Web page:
This morning I read the news and learned that at his event last night, Bernie Sanders, who has repeatedly claimed that he’s an advocate for women, allowed 15 seconds of booing and hissing directed towards Hillary Clinton, the nominee of his party and the first woman EVER to be a major party nominee for president. He didn’t even recognize the glass ceiling she shattered this week.
I realized that he doesn’t see her. He doesn’t see women. He doesn’t see ME.
And I’ve had about enough of being trivialized and ignored. I’m done being relegated to the sidelines.
I have no more patience for those who marginalize me, be they east-coast-centered mainstream news sources, legislators who insist that shipping oil by rail is safe, teary-eyed rapists who think they’ve done nothing wrong, or political candidates who think it’s irrelevant whether they actually have a good record on women’s issues or just say they do in interviews.
My life is too wild and precious to spend it legitimizing all this bullshit.
So I am renewing my declaration of war against the patriarchy this summer.
And that is the work I have in progress this week.
I am taking the bull by the horns lately.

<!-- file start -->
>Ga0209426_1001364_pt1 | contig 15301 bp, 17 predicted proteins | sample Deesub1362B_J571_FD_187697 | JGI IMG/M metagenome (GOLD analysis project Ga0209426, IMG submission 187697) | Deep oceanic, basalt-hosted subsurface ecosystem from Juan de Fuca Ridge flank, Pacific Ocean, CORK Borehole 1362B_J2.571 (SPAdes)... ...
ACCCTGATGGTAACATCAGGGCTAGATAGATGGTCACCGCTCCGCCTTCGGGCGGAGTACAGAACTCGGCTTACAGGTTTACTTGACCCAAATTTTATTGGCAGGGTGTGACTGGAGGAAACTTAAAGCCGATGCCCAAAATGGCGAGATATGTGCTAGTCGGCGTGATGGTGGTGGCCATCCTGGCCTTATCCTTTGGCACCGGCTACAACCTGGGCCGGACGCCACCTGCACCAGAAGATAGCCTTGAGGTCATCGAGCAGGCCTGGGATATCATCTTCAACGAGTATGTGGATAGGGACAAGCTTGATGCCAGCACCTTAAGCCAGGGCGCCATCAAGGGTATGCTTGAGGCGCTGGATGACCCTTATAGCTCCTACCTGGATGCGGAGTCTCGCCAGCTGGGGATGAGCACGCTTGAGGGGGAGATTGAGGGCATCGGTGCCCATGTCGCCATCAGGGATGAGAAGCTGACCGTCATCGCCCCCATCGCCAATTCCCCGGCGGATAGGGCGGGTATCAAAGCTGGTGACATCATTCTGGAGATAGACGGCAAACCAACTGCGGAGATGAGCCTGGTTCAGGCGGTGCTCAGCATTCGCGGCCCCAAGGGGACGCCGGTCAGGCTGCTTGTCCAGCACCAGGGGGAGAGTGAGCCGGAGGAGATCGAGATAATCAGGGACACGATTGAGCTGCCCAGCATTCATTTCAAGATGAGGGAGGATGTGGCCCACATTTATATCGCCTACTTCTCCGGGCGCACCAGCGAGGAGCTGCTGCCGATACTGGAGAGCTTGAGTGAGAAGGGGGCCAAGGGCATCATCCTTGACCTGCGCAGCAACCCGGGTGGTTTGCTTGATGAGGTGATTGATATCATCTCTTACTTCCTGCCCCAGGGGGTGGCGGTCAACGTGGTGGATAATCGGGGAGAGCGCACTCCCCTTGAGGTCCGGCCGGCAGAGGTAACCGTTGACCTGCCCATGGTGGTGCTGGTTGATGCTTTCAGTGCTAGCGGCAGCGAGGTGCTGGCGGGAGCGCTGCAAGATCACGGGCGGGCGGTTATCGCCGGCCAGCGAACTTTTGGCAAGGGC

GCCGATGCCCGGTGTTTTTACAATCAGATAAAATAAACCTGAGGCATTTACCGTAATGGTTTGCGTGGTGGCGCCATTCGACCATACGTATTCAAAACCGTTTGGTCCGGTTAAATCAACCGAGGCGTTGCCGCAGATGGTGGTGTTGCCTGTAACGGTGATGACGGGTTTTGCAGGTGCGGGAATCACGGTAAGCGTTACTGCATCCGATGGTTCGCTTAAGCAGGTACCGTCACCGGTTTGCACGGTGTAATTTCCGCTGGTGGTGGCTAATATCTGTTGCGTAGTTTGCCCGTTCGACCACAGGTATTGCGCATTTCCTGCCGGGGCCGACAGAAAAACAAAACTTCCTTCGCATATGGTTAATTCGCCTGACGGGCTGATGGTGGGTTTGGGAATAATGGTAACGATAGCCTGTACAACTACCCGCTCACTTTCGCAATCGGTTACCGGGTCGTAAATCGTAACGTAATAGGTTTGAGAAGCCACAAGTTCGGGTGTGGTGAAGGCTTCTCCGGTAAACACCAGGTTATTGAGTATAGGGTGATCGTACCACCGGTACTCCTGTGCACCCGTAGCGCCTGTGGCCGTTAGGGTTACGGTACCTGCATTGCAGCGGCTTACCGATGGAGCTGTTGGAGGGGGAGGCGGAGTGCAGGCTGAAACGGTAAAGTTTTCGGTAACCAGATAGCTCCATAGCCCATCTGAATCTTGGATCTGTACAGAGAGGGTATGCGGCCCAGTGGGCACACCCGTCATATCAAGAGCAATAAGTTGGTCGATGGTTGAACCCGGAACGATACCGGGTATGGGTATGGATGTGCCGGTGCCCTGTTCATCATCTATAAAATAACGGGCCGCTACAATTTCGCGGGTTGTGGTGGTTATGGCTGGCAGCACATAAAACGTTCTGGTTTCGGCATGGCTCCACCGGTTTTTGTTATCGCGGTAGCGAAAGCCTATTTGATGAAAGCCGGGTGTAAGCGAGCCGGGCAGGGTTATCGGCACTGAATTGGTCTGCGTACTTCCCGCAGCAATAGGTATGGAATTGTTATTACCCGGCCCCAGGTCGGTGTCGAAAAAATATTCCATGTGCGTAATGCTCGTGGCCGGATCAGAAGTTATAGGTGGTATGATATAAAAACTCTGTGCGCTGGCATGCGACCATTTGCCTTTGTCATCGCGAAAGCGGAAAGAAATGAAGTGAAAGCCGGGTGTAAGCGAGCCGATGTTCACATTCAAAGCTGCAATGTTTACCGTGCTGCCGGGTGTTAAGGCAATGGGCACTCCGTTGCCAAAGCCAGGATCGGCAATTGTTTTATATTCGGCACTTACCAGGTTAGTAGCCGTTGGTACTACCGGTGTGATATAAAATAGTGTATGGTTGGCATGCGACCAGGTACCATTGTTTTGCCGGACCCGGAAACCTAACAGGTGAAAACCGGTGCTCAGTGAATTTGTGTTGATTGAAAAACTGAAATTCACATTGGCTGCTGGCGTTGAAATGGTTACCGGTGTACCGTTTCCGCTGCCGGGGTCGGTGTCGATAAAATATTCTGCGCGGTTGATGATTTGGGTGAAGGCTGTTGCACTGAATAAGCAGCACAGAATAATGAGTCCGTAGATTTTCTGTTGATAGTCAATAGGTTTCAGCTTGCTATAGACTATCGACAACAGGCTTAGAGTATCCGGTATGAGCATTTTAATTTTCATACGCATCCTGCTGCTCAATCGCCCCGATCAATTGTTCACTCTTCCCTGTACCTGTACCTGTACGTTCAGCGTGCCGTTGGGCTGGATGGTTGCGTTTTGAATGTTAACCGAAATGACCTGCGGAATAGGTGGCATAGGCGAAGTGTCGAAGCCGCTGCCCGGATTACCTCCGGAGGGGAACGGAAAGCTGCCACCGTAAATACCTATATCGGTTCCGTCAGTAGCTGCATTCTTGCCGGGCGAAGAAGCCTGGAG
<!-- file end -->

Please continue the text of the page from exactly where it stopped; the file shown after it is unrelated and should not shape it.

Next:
This week I finished the hair accessories that have been cluttering up my cutting table for the last month or so, whipstitched together the patchwork a-frame tent cover I’ve alluded to from my collection of antique table linens, and made myself a new seating pouf for the studio.
Today I’m wrestling with a former fitted sheet to attempt to make a sister to my favorite skirt. So far, so good, but I haven’t gotten to the difficult part yet, which is to attach some kind of stretch knit (I’m thinking interlock?) waistband to this woven skirt.
Then I need to finish up a stack of petticoats, make myself some summer sandals, do some more mending (it’s always more mending), finish the faux Victorian baby gown I’ve been working on since January, and then I have a great idea for a new shirt that I’d like to try.
And in the meantime, there’s more knitting (it’s yarn sale season), some crochet (I have a peacock finger puppet in my Ravelry queue that’s been there since 2012), apothecary work (new mouthwash for me, experiments with duck fat vs. palm oil, and I’m out of laundry soap), gardening (carrots have to go in this week), bushcraft (I have to find a way to dry manroot pods and a way to make bamboo baskets), organizing (I’m in the middle of a bathroom storage overhaul), plus all of the normal stuff I do around the house like cleaning, baking, laundry, dishes, canning, homeschooling, etc.